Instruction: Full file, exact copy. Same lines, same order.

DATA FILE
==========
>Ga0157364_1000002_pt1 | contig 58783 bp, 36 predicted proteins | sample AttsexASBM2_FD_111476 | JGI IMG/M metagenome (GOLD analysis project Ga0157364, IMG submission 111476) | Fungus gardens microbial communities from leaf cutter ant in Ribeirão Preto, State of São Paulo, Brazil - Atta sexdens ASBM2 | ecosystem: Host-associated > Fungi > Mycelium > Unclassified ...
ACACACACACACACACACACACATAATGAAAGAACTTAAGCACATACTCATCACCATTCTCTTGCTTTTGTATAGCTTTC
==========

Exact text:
>Ga0157364_1000002_pt1 | contig 58783 bp, 36 predicted proteins | sample AttsexASBM2_FD_111476 | JGI IMG/M metagenome (GOLD analysis project Ga0157364, IMG submission 111476) | Fungus gardens microbial communities from leaf cutter ant in Ribeirão Preto, State of São Paulo, Brazil - Atta sexdens ASBM2 | ecosystem: Host-associated > Fungi > Mycelium > Unclassified ...
ACACACACACACACACACACACATAATGAAAGAACTTAAGCACATACTCATCACCATTCTCTTGCTTTTGTATAGCTTTC